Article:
How to Beat Cyberbullies
Amy “Dolly” Everett was fourteen. She was formerly the face of Akubra, an Australian hat company, and was called by her father “a kind, gentle and loving little girl who loved her animals and cared so deeply for other people less fortunate than her.”
Dolly Everett took her own life earlier this month due to cyberbullying. She was just shy of her fifteenth birthday.
Cyberbullying is a horrific form of emotional abuse that can ravage a student’s self-perception, making them believe the poison being spewed. In their video entitled “How to Beat Cyberbullies,” @watchwellcast says: “The journal of adolescent health found that cyberbullying victims are more likely to become depressed and targets of traditional <face-to-face> bullying.” Whether you attend a traditional school, or have switched to a student-centered online school like ours, cyberbullying can still wreak havoc on a student’s emotional and physical wellbeing.
Here are some tips brought to us by @watchwellcast to help combat cyberbullying and empower victims of this horrible abuse.
Step One: Privacy is Prevention. Check all your social media sites and make sure your privacy settings are air-tight. @watchwellcast mentions to be sure to not include your phone number or personal email on any of these platforms.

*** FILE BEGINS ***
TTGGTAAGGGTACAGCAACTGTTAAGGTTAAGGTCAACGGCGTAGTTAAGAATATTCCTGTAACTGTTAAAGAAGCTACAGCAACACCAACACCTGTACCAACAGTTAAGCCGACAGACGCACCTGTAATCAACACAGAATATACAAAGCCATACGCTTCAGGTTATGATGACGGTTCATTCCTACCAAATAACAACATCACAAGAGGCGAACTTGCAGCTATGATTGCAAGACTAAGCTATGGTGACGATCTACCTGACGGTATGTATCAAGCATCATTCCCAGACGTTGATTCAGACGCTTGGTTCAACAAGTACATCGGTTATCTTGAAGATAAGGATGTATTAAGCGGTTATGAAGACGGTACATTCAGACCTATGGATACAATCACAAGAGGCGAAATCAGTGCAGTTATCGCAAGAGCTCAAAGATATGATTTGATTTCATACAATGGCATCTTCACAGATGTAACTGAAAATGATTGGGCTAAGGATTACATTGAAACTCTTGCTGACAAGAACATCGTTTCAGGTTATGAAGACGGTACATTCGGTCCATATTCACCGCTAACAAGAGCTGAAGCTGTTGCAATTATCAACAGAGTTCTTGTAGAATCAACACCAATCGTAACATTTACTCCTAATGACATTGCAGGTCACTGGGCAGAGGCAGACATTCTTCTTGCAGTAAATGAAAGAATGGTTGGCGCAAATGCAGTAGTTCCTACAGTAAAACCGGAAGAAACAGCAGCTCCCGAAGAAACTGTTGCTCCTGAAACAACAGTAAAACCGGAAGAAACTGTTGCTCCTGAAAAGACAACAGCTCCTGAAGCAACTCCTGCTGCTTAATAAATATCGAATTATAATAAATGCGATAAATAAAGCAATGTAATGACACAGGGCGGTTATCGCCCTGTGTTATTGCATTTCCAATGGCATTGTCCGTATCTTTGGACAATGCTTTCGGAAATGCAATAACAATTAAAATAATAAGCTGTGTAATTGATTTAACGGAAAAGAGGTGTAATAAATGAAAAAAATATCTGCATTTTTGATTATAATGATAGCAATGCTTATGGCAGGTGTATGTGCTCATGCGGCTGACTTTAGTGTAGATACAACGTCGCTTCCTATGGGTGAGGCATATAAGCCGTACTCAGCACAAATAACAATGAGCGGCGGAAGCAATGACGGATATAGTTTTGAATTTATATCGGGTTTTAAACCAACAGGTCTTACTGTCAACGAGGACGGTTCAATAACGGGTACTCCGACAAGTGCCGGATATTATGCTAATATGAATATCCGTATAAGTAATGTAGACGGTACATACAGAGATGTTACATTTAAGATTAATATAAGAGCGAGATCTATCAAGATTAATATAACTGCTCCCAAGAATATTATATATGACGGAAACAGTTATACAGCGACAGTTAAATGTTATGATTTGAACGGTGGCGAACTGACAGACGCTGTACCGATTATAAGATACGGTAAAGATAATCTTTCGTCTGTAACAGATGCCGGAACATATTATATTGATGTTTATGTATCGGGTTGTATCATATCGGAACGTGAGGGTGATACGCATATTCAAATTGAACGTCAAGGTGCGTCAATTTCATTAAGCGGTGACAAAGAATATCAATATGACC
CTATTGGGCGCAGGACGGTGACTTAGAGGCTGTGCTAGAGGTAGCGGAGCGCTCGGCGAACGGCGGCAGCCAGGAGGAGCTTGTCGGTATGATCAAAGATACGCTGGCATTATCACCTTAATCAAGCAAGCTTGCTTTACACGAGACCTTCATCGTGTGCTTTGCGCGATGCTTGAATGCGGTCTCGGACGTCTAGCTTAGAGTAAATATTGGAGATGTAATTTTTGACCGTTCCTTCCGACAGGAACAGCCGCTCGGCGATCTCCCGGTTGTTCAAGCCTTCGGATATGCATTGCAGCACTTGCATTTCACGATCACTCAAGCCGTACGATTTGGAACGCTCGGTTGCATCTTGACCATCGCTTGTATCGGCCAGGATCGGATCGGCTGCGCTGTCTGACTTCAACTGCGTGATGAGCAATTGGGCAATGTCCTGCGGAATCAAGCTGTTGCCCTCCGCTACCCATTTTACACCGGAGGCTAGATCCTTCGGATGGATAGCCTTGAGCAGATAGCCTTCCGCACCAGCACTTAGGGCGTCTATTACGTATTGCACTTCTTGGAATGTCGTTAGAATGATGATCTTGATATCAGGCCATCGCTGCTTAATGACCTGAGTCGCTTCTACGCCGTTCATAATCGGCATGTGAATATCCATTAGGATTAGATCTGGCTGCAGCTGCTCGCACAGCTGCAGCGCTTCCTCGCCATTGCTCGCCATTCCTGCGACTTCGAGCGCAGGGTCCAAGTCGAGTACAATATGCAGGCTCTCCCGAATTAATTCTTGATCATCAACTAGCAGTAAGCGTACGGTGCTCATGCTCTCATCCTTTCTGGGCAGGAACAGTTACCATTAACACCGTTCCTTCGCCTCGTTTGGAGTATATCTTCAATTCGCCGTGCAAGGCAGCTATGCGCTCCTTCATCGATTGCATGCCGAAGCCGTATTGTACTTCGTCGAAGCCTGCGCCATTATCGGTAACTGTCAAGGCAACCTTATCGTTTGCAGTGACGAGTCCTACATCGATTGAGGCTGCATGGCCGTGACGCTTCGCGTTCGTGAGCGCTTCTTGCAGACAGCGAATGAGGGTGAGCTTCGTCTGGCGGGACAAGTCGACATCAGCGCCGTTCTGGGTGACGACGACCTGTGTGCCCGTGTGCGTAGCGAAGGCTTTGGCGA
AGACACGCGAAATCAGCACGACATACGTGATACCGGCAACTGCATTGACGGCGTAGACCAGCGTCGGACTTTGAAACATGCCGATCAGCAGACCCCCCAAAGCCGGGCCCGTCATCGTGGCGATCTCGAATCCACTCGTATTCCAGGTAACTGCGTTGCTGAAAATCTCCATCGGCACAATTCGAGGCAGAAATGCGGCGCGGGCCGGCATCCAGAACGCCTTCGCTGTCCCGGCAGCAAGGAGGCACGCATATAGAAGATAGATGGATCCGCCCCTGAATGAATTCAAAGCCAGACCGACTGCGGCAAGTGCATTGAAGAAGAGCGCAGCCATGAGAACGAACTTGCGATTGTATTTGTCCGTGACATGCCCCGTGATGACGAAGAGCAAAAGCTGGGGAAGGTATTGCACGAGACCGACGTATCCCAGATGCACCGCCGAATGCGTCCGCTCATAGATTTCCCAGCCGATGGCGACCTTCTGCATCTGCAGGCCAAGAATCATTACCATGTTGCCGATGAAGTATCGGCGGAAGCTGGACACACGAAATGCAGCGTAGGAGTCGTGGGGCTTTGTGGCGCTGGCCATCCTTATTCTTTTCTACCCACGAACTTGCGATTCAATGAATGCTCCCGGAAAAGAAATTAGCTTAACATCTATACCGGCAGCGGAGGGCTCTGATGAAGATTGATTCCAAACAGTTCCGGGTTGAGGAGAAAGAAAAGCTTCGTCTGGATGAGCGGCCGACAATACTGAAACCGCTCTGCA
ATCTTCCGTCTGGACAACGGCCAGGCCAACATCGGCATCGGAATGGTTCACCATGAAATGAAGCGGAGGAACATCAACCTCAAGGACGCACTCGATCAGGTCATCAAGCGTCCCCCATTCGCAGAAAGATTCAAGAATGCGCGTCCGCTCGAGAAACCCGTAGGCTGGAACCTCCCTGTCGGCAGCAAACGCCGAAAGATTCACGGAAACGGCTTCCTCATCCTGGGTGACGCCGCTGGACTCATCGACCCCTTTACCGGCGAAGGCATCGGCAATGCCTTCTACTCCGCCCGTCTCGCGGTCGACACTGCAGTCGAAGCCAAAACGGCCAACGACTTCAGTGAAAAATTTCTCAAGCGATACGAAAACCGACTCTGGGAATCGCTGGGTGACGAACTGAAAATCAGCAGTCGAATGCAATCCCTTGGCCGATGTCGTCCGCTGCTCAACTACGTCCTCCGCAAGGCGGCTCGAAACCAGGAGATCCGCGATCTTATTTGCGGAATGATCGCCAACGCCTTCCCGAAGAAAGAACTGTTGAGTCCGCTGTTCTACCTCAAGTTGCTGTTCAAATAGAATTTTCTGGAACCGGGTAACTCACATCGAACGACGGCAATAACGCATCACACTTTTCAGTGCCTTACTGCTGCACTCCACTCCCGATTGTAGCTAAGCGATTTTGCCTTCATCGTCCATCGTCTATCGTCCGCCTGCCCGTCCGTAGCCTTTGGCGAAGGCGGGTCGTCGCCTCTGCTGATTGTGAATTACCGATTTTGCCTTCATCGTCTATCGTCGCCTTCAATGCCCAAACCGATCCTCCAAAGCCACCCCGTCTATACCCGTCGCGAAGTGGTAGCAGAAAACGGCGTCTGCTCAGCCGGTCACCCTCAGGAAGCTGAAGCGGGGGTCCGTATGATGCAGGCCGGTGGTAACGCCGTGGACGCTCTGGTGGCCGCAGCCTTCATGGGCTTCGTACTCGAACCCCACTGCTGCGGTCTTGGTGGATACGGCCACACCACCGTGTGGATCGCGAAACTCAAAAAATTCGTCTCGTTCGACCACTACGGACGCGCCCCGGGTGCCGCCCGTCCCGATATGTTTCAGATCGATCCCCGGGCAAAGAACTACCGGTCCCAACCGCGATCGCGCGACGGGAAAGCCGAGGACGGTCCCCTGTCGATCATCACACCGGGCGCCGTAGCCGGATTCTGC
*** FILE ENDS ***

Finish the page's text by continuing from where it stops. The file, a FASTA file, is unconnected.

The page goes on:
Step Two: Don’t Respond and Don’t Retaliate. @watchwellcast says, “Retaliating to a cyberbully just encourages the bully, because you’re giving him what he wants.”
Step Three: Block the Bully. Today, most social media sites have options to block, unfollow, and report. Use these whenever possible to make it harder for the bully to reach you. @watchwellcast says you can also check into your privacy settings and set it up so that only friends on your contacts list can contact you.
Step Four: Save All Correspondences and Tell Someone You Trust. Did you know that cyberbullying is actually against the law on most messenger sites and services? That means reporting it is not only the right thing to do, it’s your civic duty. After all, if a cyberbully is targeting you, he or she is likely targeting someone else, too.
Of course, what none of these tips address is why a student might do none of these things, even though they may know how. Cyberbullying is an incredibly abusive form of bullying that can dramatically color and shift a student’s perception of themselves. If students being eviscerated by online trolls begin to believe there must be truth to toxic messages, it’s possible they may feel too ashamed to act upon or report it, in case someone else thinks what’s being said is true. If you suspect your child or your friend may be a victim of cyberbullying, you can anonymously report cyberbullying on cyberbullyhotline.com, or find more tips for further steps you can take on stopbullying.gov.
Cyberbullying is a horrific act of terror, but there are ways to help. Here at CMASAS, we send our deepest condolences to the family and friends of Dolly Everett, and hope this tragedy will inspire others to stand up and do what they can to stop cyberbullying.
Have you ever been a victim of cyberbullying?